7. ^ a b Cao X, Shores EW, Hu-Li J, et al. (1995). "Defective lymphoid development in mice lacking expression of the common cytokine receptor gamma chain". Immunity. 2 (3): 223–38. doi:10.1016/1074-7613(95)90047-0. PMID 7697543. 
  8. ^ Simpson-Abelson MR, Sonnenberg GF, Takita H, et al. (2008). "Long-term engraftment and expansion of tumor-derived memory T cells following the implantation of non-disrupted pieces of human lung tumor into NOD-scid IL2Rgamma(null) mice". J. Immunol. 180 (10): 7009–18. doi:10.4049/jimmunol.180.10.7009. PMID 18453623. 
  9. ^ Escobar G, Moi D, Ranghetti A, et al. (Jan 2014). "Genetic engineering of hematopoiesis for targeted IFN-α delivery inhibits breast cancer progression.". Sci Transl Med. 6 (217): 217. doi:10.1126/scitranslmed.3006353. PMID 24382895. 
  10. ^ Eirew P, Stingl J, Raouf A, et al. (2008). "A method for quantifying normal human mammary epithelial stem cells with in vivo regenerative ability". Nat. Med. 14 (12): 1384–9. doi:10.1038/nm.1791. PMID 19029987. 
  11. ^ Quintana E, Shackleton M, Sabel MS, Fullen DR, Johnson TM, Morrison SJ (2008). "Efficient tumour formation by single human melanoma cells". Nature. 456 (7222): 593–598. doi:10.1038/nature07567. PMC 2597380Freely accessible. PMID 19052619. 
  12. ^ Ishikawa F, Yasukawa M, Lyons B, et al. (2005). "Development of functional human blood and immune systems in NOD/SCID/IL2 receptor {gamma} chain(null) mice". Blood. 106 (5): 1565–73. doi:10.1182/blood-2005-02-0516. PMC 1895228Freely accessible. PMID 15920010. 
  13. ^ Giassi LJ, Pearson T, Shultz LD, et al. (August 2008). "Expanded CD34+ human umbilical cord blood cells generate multiple lymphohematopoietic lineages in NOD-scid IL2rgamma(null) mice". Exp. Biol. Med. (Maywood). 233 (8): 997–1012. doi:10.3181/0802-RM-70. PMC 2757278Freely accessible. PMID 18653783.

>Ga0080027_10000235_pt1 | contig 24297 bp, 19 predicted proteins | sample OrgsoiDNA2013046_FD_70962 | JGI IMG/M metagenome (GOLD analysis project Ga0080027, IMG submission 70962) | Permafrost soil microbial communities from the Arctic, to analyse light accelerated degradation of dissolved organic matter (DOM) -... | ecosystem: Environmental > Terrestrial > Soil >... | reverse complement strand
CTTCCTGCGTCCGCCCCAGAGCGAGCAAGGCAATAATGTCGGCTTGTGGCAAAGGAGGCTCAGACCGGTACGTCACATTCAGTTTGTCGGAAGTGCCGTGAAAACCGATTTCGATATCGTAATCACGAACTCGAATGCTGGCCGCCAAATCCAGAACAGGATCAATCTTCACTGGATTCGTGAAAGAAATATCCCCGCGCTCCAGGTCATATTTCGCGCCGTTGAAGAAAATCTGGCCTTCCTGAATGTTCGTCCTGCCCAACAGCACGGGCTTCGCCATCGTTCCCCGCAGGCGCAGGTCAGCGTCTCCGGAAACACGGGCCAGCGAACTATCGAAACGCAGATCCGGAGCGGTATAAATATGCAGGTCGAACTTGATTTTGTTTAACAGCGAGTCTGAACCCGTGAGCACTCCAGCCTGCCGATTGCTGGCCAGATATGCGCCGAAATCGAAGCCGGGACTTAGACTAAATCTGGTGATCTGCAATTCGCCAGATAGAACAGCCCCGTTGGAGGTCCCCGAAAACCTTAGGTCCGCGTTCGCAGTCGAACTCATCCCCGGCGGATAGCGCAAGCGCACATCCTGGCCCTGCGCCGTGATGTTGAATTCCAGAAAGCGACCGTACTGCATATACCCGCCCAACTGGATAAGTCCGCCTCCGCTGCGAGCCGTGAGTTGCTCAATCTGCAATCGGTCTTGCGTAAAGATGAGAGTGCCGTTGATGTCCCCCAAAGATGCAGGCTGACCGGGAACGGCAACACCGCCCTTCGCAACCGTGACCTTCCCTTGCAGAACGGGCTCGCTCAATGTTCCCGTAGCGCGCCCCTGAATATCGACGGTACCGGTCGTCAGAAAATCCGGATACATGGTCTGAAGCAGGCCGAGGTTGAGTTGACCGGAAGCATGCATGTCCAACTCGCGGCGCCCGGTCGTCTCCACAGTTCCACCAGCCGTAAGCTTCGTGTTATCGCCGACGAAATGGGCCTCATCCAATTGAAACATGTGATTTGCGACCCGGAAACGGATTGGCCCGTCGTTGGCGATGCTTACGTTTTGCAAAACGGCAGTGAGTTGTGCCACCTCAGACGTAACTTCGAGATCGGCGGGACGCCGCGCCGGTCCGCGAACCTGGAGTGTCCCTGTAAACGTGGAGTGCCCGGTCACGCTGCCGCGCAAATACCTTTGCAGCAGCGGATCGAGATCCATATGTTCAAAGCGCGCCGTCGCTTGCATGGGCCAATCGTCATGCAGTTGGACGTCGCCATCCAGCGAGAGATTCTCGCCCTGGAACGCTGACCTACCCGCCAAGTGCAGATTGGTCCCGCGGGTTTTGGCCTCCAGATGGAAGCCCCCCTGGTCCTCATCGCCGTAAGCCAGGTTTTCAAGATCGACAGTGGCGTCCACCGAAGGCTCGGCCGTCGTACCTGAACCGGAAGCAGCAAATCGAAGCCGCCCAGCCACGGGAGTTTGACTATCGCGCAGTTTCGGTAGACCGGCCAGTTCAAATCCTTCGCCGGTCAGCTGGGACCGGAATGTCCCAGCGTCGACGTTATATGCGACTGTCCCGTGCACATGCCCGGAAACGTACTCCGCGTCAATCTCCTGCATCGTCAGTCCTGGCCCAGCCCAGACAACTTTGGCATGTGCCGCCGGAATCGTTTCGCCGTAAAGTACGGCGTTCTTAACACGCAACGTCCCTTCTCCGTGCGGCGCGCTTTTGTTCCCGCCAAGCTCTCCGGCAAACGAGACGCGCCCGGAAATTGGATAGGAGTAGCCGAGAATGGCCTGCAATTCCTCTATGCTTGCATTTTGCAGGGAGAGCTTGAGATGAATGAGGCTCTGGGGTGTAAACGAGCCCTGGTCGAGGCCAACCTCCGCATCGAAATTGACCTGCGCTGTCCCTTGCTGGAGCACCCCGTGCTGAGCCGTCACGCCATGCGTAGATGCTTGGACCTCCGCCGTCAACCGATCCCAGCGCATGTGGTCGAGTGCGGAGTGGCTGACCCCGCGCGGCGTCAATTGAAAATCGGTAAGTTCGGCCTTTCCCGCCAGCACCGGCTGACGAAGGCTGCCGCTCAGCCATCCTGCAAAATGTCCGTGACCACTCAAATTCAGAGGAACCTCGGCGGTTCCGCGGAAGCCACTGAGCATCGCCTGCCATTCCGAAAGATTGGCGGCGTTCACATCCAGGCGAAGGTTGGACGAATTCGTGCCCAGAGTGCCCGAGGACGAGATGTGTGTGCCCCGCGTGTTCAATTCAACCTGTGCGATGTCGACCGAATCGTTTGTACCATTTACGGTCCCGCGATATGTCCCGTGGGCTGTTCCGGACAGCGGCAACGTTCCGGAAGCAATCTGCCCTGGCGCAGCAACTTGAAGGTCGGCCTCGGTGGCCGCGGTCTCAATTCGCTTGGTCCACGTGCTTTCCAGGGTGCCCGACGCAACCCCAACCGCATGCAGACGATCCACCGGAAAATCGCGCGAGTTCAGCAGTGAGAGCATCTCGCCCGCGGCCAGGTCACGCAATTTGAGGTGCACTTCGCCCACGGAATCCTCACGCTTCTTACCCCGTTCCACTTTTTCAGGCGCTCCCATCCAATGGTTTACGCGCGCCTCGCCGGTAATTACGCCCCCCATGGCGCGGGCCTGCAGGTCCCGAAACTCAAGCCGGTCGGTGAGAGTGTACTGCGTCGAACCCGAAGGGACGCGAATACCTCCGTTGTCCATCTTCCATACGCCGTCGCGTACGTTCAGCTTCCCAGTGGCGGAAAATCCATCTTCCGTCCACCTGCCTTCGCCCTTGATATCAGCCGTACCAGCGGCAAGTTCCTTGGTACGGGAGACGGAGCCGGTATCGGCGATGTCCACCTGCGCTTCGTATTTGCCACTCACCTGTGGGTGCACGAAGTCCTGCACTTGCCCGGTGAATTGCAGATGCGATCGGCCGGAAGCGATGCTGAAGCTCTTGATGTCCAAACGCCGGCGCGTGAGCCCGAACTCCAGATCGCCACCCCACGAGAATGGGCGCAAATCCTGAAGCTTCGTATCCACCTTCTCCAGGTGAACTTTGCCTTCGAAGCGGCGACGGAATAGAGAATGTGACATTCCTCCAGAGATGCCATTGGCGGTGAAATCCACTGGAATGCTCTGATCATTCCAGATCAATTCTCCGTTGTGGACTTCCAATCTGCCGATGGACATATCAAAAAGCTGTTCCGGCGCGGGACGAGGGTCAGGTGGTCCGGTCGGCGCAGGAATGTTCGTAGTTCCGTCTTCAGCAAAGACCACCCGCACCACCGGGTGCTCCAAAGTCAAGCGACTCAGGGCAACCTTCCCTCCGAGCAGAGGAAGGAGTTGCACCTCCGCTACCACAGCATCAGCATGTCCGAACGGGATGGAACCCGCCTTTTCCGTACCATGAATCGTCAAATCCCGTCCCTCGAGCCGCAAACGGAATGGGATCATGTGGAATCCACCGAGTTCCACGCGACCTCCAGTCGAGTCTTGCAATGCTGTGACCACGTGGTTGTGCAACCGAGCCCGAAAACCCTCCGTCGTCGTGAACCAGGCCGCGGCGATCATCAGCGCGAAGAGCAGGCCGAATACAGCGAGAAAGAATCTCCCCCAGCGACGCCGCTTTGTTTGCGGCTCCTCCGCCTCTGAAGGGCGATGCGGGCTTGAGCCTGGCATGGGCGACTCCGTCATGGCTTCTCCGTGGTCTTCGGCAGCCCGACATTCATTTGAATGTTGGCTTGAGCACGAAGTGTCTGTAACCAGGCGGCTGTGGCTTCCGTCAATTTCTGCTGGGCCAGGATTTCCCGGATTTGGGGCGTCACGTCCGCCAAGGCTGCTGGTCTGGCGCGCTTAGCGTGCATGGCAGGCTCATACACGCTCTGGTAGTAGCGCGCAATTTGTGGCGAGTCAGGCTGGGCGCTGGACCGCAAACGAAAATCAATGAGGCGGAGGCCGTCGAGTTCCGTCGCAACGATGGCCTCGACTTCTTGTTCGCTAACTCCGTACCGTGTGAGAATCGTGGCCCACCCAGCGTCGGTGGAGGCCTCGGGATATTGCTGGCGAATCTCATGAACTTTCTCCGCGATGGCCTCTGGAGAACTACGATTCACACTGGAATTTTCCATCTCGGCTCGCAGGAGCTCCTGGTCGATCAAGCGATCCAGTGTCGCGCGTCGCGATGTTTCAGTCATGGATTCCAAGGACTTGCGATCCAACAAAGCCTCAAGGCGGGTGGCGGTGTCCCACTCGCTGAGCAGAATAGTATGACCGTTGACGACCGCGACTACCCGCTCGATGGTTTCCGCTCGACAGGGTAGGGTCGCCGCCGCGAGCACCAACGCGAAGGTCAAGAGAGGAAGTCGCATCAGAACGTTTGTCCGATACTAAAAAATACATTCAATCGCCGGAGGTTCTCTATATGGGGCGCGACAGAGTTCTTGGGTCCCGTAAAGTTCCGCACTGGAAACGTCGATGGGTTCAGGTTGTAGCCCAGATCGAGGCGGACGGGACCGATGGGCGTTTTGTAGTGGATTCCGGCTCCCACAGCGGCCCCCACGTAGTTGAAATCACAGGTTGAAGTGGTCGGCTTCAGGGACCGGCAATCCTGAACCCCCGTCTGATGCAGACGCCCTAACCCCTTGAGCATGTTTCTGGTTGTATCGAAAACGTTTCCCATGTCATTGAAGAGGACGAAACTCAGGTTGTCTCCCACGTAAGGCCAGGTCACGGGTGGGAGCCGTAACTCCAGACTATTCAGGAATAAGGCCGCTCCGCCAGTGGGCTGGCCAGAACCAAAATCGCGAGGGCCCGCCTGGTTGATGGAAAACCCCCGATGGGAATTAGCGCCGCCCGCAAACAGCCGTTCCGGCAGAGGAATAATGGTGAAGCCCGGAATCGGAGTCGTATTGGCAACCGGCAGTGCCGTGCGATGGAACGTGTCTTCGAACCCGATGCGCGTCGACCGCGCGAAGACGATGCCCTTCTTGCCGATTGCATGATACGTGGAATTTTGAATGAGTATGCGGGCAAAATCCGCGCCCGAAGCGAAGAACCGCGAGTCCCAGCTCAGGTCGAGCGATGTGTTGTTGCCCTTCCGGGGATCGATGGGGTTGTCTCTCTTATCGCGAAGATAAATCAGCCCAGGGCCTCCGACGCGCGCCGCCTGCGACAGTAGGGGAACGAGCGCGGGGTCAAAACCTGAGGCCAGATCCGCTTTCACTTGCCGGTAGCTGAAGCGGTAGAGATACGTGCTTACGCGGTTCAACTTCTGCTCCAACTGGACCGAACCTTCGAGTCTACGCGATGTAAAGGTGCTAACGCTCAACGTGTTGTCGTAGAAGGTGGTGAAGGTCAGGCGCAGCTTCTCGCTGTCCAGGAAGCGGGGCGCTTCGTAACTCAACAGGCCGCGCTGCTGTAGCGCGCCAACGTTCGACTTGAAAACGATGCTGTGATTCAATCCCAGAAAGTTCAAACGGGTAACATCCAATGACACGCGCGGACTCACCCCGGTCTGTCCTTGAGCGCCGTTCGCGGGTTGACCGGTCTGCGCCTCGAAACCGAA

14. ^ Majeti R, Park CY, Weissman IL (2007). "Identification of a hierarchy of multipotent hematopoietic progenitors in human cord blood". Cell Stem Cell. 1 (6): 635–645. doi:10.1016/j.stem.2007.10.001. PMC 2292126Freely accessible. PMID 18371405. 
  15. ^ a b Kumar P, Ban HS, Kim SS, et al. (2008). "T cell-specific siRNA delivery suppresses HIV-1 infection in humanized mice". Cell. 134 (4): 577–86. doi:10.1016/j.cell.2008.06.034. PMC 2943428Freely accessible. PMID 18691745. 
  16. ^ Strowig T, Gurer C, Ploss A, et al. (2009). "Priming of protective T cell responses against virus-induced tumors in mice with human immune system components". J. Exp. Med. 206 (6): 1423–34. doi:10.1084/jem.20081720. PMC 2715061Freely accessible. PMID 19487422. 
  17. ^ Jiménez-Díaz MB, Mulet T, Viera S, et al. (2009). "Improved murine model of malaria using Plasmodium falciparum competent strains and non-myelodepleted NOD-scid IL2Rgammanull mice engrafted with human erythrocytes". Antimicrob. Agents Chemother. 53 (10): 4533–6. doi:10.1128/AAC.00519-09. PMC 2764183Freely accessible. PMID 19596869. 
  18. ^ Mota J, Rico-Hesse R (2009). "Humanized mice show clinical signs of dengue fever according to infecting virus genotype". J. Virol. 83 (17): 8638–8645. doi:10.1128/JVI.00581-09. PMC 2738212Freely accessible. PMID 19535452. 
  19. ^ Jaiswal S, Pearson T, Friberg H, et al. (2009). Unutmaz D, ed. "Dengue virus infection and virus-specific HLA-A2 restricted immune responses in humanized NOD-scid IL2rgammanull mice". PLoS ONE. 4 (10): e7251. doi:10.1371/journal.pone.0007251. PMC 2749937Freely accessible. PMID 19802382. 
  20. ^ King M, Pearson T, Shultz LD, et al. (2008). "A new Hu-PBL model for the study of human islet alloreactivity based on NOD-scid mice bearing a targeted mutation in the IL-2 receptor gamma chain gene". Clin. Immunol. 126 (3): 303–14. doi:10.1016/j.clim.2007.11.001. PMID 18096436. 

Notes[edit]

1.^ Mouse Genome Informatics entry for Prkdcscid
2.^ Mouse Genome Informatics entry for Il2rgtm1Wjl

External links[edit]